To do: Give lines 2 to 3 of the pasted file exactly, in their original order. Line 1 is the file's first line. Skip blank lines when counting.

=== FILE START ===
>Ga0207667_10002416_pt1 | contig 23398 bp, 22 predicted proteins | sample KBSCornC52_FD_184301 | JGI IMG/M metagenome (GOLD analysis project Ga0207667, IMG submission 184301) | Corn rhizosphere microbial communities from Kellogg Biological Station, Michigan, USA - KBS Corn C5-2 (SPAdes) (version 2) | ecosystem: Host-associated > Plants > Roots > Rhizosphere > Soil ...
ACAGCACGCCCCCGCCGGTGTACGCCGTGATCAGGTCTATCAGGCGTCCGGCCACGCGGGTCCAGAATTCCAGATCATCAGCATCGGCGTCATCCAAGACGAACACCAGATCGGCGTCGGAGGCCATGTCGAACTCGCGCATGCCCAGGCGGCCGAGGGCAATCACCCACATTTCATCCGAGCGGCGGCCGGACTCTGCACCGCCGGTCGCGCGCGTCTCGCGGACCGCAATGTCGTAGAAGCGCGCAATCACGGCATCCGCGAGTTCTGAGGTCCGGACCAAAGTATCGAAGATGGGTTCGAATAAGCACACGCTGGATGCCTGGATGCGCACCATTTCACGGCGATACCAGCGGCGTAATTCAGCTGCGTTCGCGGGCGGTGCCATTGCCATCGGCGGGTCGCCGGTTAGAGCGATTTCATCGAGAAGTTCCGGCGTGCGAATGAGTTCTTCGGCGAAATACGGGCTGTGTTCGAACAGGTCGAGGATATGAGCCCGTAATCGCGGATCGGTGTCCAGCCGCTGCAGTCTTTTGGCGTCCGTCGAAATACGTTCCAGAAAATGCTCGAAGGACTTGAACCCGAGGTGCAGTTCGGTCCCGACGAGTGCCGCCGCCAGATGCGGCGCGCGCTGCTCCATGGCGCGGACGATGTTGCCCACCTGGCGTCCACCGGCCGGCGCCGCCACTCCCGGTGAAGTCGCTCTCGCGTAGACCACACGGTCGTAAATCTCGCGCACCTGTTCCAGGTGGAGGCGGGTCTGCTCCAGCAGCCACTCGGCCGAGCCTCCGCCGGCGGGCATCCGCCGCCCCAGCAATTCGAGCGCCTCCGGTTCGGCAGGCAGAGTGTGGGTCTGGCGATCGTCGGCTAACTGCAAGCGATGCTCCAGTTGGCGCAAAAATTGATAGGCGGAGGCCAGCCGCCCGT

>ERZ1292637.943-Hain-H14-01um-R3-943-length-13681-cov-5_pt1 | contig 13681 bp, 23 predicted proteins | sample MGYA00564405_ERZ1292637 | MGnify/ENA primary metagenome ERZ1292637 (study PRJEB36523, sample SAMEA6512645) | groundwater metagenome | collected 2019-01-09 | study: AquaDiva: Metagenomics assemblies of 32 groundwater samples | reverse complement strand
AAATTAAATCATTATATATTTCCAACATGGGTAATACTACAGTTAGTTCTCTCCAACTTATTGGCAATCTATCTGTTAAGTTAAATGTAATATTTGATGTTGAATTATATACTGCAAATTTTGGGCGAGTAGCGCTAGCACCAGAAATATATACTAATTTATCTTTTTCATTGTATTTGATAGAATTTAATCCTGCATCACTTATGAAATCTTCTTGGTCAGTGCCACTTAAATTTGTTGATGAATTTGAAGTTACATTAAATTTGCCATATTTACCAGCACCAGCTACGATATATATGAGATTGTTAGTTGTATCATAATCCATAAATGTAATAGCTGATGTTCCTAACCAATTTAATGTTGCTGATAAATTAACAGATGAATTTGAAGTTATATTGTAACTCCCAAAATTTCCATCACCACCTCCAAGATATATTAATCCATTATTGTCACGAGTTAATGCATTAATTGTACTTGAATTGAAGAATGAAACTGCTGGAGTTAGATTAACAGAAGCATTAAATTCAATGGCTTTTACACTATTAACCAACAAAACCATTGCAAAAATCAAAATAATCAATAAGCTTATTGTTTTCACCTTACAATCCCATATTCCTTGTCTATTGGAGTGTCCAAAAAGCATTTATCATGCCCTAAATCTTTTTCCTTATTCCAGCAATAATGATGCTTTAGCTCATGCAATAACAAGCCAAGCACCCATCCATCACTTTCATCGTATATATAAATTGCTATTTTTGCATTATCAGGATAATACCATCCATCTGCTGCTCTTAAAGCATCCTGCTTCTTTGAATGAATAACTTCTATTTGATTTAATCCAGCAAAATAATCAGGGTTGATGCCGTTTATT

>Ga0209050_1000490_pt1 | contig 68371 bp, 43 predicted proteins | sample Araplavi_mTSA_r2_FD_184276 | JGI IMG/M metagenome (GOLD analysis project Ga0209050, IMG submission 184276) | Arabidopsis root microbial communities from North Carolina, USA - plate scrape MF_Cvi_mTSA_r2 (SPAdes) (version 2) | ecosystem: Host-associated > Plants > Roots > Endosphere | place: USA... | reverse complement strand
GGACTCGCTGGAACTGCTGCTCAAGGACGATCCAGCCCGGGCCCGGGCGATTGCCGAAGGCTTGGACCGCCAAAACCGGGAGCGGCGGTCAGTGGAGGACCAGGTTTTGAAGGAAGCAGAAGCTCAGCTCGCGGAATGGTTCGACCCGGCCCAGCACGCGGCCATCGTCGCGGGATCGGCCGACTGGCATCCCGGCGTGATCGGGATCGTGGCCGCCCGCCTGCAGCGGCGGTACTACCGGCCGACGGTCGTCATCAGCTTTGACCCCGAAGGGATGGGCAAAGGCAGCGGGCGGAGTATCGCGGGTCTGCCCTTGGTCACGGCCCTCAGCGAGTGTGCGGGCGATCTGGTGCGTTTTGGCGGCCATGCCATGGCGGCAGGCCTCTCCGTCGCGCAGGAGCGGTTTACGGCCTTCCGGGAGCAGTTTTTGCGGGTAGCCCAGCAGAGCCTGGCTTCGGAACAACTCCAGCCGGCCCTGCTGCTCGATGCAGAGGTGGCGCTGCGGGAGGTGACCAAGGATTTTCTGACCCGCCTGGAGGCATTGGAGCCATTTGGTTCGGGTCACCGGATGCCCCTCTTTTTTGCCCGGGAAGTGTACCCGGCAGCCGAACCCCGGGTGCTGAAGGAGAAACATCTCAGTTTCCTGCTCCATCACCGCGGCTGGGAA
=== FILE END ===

ACAGCACGCCCCCGCCGGTGTACGCCGTGATCAGGTCTATCAGGCGTCCGGCCACGCGGGTCCAGAATTCCAGATCATCAGCATCGGCGTCATCCAAGACGAACACCAGATCGGCGTCGGAGGCCATGTCGAACTCGCGCATGCCCAGGCGGCCGAGGGCAATCACCCACATTTCATCCGAGCGGCGGCCGGACTCTGCACCGCCGGTCGCGCGCGTCTCGCGGACCGCAATGTCGTAGAAGCGCGCAATCACGGCATCCGCGAGTTCTGAGGTCCGGACCAAAGTATCGAAGATGGGTTCGAATAAGCACACGCTGGATGCCTGGATGCGCACCATTTCACGGCGATACCAGCGGCGTAATTCAGCTGCGTTCGCGGGCGGTGCCATTGCCATCGGCGGGTCGCCGGTTAGAGCGATTTCATCGAGAAGTTCCGGCGTGCGAATGAGTTCTTCGGCGAAATACGGGCTGTGTTCGAACAGGTCGAGGATATGAGCCCGTAATCGCGGATCGGTGTCCAGCCGCTGCAGTCTTTTGGCGTCCGTCGAAATACGTTCCAGAAAATGCTCGAAGGACTTGAACCCGAGGTGCAGTTCGGTCCCGACGAGTGCCGCCGCCAGATGCGGCGCGCGCTGCTCCATGGCGCGGACGATGTTGCCCACCTGGCGTCCACCGGCCGGCGCCGCCACTCCCGGTGAAGTCGCTCTCGCGTAGACCACACGGTCGTAAATCTCGCGCACCTGTTCCAGGTGGAGGCGGGTCTGCTCCAGCAGCCACTCGGCCGAGCCTCCGCCGGCGGGCATCCGCCGCCCCAGCAATTCGAGCGCCTCCGGTTCGGCAGGCAGAGTGTGGGTCTGGCGATCGTCGGCTAACTGCAAGCGATGCTCCAGTTGGCGCAAAAATTGATAGGCGGAGGCCAGCCGCCCGT

>ERZ1292637.943-Hain-H14-01um-R3-943-length-13681-cov-5_pt1 | contig 13681 bp, 23 predicted proteins | sample MGYA00564405_ERZ1292637 | MGnify/ENA primary metagenome ERZ1292637 (study PRJEB36523, sample SAMEA6512645) | groundwater metagenome | collected 2019-01-09 | study: AquaDiva: Metagenomics assemblies of 32 groundwater samples | reverse complement strand